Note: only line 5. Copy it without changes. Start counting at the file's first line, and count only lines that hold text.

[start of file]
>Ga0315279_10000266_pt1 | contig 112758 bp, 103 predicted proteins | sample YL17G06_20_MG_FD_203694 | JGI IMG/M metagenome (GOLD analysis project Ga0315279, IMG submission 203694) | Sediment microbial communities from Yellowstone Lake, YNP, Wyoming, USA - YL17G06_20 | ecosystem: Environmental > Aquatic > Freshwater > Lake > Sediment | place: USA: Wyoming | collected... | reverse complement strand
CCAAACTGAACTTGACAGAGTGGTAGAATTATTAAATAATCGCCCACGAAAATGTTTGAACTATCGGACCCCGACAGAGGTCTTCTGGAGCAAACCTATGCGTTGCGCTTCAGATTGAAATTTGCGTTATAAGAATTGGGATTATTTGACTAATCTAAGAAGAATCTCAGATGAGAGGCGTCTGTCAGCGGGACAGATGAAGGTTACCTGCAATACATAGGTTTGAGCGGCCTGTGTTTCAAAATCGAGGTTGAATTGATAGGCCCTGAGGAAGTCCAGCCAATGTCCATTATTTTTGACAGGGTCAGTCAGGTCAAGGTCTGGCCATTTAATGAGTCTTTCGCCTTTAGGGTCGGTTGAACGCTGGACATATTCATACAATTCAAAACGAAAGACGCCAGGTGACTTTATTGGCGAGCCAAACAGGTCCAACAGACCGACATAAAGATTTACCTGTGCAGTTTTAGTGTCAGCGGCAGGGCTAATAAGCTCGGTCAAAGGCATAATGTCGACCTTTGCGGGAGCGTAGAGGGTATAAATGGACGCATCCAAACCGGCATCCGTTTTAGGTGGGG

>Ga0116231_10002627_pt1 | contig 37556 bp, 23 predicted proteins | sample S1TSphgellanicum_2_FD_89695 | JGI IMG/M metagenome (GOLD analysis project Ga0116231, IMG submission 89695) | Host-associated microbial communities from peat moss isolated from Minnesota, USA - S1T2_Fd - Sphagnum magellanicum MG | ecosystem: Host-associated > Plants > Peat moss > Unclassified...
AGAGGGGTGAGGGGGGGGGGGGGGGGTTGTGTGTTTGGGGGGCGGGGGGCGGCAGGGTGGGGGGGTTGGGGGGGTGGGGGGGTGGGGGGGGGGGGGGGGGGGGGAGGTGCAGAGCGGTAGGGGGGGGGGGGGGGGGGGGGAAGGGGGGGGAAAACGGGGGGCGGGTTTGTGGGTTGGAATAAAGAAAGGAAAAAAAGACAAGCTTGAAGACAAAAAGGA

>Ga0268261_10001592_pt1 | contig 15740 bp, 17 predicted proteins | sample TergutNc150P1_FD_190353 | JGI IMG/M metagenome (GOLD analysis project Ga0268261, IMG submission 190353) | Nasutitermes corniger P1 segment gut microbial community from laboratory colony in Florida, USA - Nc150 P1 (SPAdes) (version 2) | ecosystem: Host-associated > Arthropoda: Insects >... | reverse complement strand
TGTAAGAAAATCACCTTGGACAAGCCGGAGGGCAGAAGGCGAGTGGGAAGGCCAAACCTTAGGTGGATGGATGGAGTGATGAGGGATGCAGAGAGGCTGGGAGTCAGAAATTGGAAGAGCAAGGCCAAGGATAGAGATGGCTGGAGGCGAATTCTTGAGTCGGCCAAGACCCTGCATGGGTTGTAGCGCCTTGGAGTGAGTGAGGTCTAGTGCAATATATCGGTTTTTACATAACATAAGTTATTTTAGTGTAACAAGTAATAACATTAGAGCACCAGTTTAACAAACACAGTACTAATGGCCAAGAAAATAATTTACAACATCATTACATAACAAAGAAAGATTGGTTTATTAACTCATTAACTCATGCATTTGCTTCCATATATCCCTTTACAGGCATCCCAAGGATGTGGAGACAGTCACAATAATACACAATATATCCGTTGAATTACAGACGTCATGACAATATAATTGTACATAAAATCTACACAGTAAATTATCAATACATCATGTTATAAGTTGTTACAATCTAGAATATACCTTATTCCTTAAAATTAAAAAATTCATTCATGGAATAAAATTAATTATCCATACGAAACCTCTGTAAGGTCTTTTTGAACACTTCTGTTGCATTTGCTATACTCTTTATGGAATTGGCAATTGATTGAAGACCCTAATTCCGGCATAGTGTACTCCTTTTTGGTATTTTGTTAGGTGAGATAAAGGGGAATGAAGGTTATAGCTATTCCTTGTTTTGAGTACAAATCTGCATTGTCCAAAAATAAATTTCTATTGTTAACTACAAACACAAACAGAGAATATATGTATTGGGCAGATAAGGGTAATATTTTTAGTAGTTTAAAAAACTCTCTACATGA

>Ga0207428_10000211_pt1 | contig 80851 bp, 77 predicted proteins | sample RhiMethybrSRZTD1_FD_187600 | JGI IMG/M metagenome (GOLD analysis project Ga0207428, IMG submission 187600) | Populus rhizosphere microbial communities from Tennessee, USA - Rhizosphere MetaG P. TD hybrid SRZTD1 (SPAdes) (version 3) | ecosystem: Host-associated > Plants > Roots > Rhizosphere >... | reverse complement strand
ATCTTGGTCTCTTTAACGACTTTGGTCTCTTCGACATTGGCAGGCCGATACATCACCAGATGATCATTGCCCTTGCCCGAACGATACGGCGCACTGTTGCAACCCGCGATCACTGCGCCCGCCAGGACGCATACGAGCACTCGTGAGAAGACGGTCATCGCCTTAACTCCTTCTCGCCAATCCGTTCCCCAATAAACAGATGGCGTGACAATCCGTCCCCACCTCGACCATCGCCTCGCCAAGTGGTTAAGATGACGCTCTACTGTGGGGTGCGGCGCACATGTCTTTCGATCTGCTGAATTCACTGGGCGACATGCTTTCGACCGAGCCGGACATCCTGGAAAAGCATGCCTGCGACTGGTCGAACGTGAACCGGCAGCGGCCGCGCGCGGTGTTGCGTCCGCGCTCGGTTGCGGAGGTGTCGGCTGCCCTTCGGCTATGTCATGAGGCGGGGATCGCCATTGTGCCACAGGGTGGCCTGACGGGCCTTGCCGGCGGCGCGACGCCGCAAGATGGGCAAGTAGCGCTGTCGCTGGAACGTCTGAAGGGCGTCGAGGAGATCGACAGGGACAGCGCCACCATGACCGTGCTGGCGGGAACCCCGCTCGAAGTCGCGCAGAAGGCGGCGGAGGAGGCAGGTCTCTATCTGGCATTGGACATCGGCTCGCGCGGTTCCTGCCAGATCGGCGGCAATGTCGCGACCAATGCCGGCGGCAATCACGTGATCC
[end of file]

>Ga0268261_10001592_pt1 | contig 15740 bp, 17 predicted proteins | sample TergutNc150P1_FD_190353 | JGI IMG/M metagenome (GOLD analysis project Ga0268261, IMG submission 190353) | Nasutitermes corniger P1 segment gut microbial community from laboratory colony in Florida, USA - Nc150 P1 (SPAdes) (version 2) | ecosystem: Host-associated > Arthropoda: Insects >... | reverse complement strand